Jenkins: Nothing that would be considered landmark policy or major policy. You could imagine some sort of policy that would cut across the grain ideologically or the partisan landscape. It could be something like immigration, where there would be people on either side of the aisle that would have reason to cooperate. But I think that, especially because Republicans probably will only have one chamber, that their best play is to just essentially say “No” and try to move forward from there.

How did the issue of reproductive rights affect the midterms?

Currid-Halkett: According to Pew, something like 85% of Americans support some or all rights to an abortion, so it’s not actually a party line split. The people who wholly do not support it are very much on the fringe and that’s not most people in America. We saw what happened in Kansas, a historically conservative state. There was a rebuke of the Supreme Court’s decision and voters decided to keep abortion legal. Between the rejection of extreme right candidates and the general population’s desire to uphold abortion rights, my guess is that these factors explain the lack of a “red wave” and why we saw a country the next day that looked largely the same as it did the night before.

Romero: Exit polls and other surveys are saying that abortion was a leading factor in the decisions that many voters made, and you can’t ignore that. We saw it in terms of actual initiatives on the ballot and we also saw it in terms of what motivated voters to cast their ballots. It’s going to be interesting how the Republican Party reacts to the impact of abortion in the 2022 midterm.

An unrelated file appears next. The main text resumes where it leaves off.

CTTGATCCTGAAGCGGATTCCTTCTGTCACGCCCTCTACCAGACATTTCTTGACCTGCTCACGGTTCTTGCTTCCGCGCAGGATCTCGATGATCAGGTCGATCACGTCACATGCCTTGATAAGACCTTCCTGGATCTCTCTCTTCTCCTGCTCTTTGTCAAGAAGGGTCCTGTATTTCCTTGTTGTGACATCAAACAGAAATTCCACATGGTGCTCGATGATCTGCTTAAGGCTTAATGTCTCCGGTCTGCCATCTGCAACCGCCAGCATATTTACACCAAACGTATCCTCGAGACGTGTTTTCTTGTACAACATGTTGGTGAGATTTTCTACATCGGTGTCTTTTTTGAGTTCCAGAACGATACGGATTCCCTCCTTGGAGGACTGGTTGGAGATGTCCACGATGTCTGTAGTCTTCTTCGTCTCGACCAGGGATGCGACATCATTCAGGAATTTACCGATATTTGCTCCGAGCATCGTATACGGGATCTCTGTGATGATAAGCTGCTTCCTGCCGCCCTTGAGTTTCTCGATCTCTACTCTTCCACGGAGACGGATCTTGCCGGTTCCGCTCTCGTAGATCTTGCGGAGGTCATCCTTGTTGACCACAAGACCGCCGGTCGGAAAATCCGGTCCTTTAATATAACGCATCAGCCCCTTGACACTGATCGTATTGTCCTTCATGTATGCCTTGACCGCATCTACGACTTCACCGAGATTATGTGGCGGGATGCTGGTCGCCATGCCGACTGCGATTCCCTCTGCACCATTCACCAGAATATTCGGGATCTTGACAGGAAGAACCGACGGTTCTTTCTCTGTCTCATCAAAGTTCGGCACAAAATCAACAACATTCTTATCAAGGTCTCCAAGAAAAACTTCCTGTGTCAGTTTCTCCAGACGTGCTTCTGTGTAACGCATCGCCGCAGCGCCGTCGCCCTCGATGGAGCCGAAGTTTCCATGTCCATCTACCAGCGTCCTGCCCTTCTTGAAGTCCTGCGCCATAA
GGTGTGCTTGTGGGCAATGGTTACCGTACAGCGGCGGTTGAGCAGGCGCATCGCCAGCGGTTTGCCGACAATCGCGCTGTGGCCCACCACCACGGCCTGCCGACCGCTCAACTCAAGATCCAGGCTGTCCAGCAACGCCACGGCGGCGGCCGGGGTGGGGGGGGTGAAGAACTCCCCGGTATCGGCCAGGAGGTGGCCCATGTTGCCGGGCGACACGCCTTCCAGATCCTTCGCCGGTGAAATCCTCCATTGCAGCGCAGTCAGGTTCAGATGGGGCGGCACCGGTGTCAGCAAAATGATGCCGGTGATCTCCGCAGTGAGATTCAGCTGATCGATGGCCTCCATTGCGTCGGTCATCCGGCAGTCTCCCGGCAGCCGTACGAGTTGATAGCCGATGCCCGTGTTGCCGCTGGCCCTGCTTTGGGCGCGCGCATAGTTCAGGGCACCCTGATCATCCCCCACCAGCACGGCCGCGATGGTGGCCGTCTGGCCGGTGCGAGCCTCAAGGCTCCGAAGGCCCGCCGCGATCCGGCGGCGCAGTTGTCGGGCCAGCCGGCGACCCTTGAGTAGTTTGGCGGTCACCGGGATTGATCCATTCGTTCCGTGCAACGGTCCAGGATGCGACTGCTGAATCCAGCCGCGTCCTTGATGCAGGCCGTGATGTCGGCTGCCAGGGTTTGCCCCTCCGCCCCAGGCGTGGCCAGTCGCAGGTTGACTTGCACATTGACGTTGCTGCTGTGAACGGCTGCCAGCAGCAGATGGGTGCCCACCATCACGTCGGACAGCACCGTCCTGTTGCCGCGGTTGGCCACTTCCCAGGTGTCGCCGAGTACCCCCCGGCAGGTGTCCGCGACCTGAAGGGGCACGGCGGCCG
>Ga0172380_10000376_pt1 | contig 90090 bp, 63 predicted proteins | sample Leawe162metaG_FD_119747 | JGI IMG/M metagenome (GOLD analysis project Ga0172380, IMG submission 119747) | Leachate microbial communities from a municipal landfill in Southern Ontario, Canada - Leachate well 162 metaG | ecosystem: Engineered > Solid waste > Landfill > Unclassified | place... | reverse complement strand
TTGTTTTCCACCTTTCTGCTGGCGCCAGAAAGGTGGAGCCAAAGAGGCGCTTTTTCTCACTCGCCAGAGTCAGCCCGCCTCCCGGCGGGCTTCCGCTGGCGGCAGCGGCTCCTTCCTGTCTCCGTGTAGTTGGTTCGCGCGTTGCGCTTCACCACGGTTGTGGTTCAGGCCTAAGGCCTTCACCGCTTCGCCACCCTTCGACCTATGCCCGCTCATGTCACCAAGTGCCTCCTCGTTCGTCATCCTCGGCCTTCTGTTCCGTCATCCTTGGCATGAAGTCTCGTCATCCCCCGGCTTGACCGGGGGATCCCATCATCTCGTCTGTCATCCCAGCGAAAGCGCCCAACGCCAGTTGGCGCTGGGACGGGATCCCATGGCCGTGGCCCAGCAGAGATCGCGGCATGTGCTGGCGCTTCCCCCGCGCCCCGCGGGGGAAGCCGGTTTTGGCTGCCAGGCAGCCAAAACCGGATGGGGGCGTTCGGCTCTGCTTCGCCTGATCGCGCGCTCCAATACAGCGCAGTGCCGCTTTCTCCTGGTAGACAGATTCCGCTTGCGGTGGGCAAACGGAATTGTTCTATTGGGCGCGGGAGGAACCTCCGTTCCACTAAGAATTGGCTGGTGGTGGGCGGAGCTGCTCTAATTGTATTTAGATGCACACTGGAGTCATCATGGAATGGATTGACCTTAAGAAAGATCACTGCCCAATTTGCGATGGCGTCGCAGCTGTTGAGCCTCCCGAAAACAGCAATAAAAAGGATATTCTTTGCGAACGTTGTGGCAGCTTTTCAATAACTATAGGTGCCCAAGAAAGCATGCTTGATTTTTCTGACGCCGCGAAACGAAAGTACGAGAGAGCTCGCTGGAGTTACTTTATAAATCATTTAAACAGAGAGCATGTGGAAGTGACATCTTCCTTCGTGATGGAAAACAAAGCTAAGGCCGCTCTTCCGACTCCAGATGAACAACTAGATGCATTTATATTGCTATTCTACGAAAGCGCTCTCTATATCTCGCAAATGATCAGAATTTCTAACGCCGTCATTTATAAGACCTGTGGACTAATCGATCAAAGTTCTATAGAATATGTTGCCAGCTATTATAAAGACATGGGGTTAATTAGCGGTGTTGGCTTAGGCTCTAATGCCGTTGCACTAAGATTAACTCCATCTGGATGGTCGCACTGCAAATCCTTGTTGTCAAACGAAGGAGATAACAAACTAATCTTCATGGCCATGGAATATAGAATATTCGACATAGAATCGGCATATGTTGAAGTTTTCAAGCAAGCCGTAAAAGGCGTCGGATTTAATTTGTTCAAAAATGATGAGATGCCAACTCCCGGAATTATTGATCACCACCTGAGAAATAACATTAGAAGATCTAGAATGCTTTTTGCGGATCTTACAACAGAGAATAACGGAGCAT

Jenkins: [Governor] Ron DeSantis did really well in Florida and his position on abortion was more moderate than the conservative wing of the Republican Party. It would be interesting to see if people look into DeSantis’ win and think about whether that’s the best-case policy for the Republicans in 2024, to take a little bit softer position on abortion.

What happened with the youth vote?

Romero: It’s not like it shot through the roof and young people all of the sudden turned out as high as older voters. We’re talking about a few percentage points higher. We’ll be glad for that. That means a larger youth voice, that’s progress. But it’s kind of a double-edged sword. We want to support young people. We want to recognize the power of the youth vote. A big part of that is you want campaigns to think of young people as actually in play and compete and vie for their vote. So you want to celebrate those numbers, but at the same time we want to be realistic because young people still need a lot more resources.

Are we as polarized as the pundits say we are?

Currid-Halkett: I find the polarization conversations a little bit misleading because you do only get to vote for one person or one party. It is binary. Is it polarization, or is it simply Democrats stuck with Democrats and Republicans stuck with Republicans? Is that polarization or simply party affiliation? There is a truth that there are not as many swing voters as there might have historically been, but I don’t think that’s the same thing as a radical reaction from most Americans. Those people exist, but they are not the majority.